|Publication number||US5194060 A|
|Application number||US 07/846,033|
|Publication date||Mar 16, 1993|
|Filing date||Mar 5, 1992|
|Priority date||Mar 5, 1992|
|Publication number||07846033, 846033, US 5194060 A, US 5194060A, US-A-5194060, US5194060 A, US5194060A|
|Inventors||Thomas M. Marchetti|
|Original Assignee||Marchetti Thomas M|
|Export Citation||BiBTeX, EndNote, RefMan|
|Patent Citations (13), Referenced by (3), Classifications (14), Legal Events (3)|
|External Links: USPTO, USPTO Assignment, Espacenet|
1. Field of the Invention
This invention relates to equipment and devices used to exercise the human body. More particularly, this invention relates to a device that can be used for a plurality of exercises and even more particularly this invention relates to an exercise device for the calf muscles of the human legs. Still more particularly, this invention relates to a multi-calf exercise device that can be easily used and stored in a fold-away position when not in use.
2. Discussion of the Prior Art
Exercise devices that can be used in the development of human muscles are well-known in the prior art. Most of these devices are instruments or machines that are floor-mounted or at the very least break-apart devices that are large and cumbersome. Also known in the prior art are devices which are designed to exercise the human leg and the various muscle components thereof. Most of these devices are also large, cumbersome devices that are difficult to store and are usually floor-mounted. There are very few devices that are designed to specifically exercise the calf muscles in the legs and most people usually exercise these muscles by designing individual exercises during their training routine. Thus, it is common in the prior art for most individuals who wish to exercise their bodies, to attend a gym or some other professional institution where many of these cumbersome, costly and large instruments are found.
Although a few multi-exercise devices are known in the prior art, none are specifically designed to exercise the calf muscles and these instruments are not specifically created for easy storage and use by the individual.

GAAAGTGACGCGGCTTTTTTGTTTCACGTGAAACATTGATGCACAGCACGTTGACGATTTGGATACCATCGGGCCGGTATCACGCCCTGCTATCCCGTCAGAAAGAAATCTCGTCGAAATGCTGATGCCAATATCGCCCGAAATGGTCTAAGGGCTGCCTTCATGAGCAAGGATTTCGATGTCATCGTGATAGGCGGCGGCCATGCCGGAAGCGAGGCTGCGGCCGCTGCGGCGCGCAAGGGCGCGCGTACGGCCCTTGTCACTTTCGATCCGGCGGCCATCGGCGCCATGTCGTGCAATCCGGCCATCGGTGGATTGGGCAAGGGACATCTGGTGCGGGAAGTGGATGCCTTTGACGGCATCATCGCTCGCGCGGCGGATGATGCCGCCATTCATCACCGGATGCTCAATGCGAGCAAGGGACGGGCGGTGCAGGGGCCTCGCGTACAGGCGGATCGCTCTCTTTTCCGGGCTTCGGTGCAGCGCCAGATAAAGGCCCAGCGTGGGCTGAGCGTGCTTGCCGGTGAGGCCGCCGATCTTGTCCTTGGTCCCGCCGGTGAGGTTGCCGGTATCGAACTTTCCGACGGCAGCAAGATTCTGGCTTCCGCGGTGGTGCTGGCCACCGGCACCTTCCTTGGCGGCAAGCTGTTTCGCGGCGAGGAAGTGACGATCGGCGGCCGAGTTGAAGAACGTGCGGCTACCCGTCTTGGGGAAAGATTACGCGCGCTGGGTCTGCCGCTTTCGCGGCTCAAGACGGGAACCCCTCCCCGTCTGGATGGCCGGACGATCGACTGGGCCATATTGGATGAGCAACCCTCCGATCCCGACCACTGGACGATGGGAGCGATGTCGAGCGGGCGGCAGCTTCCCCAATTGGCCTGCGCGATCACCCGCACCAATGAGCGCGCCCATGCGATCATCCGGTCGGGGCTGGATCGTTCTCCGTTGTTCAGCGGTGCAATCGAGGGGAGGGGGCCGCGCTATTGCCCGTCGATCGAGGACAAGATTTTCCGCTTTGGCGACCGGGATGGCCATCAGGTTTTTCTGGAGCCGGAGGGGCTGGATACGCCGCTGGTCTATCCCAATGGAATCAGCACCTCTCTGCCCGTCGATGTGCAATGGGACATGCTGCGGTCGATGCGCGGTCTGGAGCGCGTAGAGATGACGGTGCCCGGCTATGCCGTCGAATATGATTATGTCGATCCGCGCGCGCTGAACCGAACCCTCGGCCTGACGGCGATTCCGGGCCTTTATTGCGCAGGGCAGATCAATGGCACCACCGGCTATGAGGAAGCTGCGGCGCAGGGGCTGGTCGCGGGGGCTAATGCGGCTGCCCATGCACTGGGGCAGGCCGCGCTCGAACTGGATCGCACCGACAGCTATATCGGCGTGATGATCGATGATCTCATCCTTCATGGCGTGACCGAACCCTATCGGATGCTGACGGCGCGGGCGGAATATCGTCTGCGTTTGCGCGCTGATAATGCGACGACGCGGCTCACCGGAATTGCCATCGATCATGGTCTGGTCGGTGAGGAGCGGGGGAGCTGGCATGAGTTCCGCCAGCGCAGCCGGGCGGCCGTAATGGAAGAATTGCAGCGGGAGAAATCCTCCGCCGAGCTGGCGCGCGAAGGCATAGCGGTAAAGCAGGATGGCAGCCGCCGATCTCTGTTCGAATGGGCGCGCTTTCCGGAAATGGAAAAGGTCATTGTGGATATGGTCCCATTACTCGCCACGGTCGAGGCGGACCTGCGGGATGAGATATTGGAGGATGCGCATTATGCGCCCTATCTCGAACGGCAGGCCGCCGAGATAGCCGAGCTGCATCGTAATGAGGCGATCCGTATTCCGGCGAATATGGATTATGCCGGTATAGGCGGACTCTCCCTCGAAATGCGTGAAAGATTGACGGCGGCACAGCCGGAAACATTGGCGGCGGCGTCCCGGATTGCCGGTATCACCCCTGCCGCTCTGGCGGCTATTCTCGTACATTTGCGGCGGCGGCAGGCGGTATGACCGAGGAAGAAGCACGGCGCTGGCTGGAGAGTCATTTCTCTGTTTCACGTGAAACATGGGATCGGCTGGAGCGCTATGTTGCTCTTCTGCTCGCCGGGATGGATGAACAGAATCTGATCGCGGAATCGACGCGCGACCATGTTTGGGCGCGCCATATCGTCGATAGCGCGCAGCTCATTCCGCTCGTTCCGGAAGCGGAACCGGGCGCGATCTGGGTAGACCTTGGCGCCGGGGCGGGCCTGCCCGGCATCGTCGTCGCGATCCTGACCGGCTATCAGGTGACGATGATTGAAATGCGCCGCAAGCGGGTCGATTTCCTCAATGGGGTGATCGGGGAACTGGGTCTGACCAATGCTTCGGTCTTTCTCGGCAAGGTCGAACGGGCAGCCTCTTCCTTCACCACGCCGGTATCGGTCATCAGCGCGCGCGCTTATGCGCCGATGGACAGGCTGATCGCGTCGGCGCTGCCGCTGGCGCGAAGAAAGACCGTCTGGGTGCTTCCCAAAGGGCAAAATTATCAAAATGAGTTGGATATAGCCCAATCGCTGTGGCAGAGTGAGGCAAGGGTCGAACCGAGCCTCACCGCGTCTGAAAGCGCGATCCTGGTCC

There is a pressing need within the exercise industry and field for an exercise device that can be easily used to perform a plurality of exercises and can be folded-up and stored when not in use. There is also a pressing need for an exercise device that it is designed to exercise the calf muscles of the human legs. These needs are met in the exercise device of this invention comprising a storable, wall mountable longitudinal shaft having thereon, in order, a hinge element at one end of said shaft, said hinge designed to be mounted to said wall, a seat element in proximity to said hinge, a foldable knee-lifting bar, a foot rest movably located directly under said shaft, a swingable foot element designed to hold said shaft essentially in a parallel position to a floor adjacent to said wall, a hooking element to hold said shaft against said wall, and at the end of said shaft opposite to said hinge, a means to hold a plurality of weight elements thereon.
In a process for exercising the calf muscles of the human body wherein the exercise device above is lowered from a stored position to a user position on the swingable foot and weights are placed on the opposite end of said shaft and said human sits on said seat, places the knees under said padded knee lift bar and the feet on said foot rest and exercises the calf muscles by lifting said shaft and said weights by raising the heels of said feet from the floor.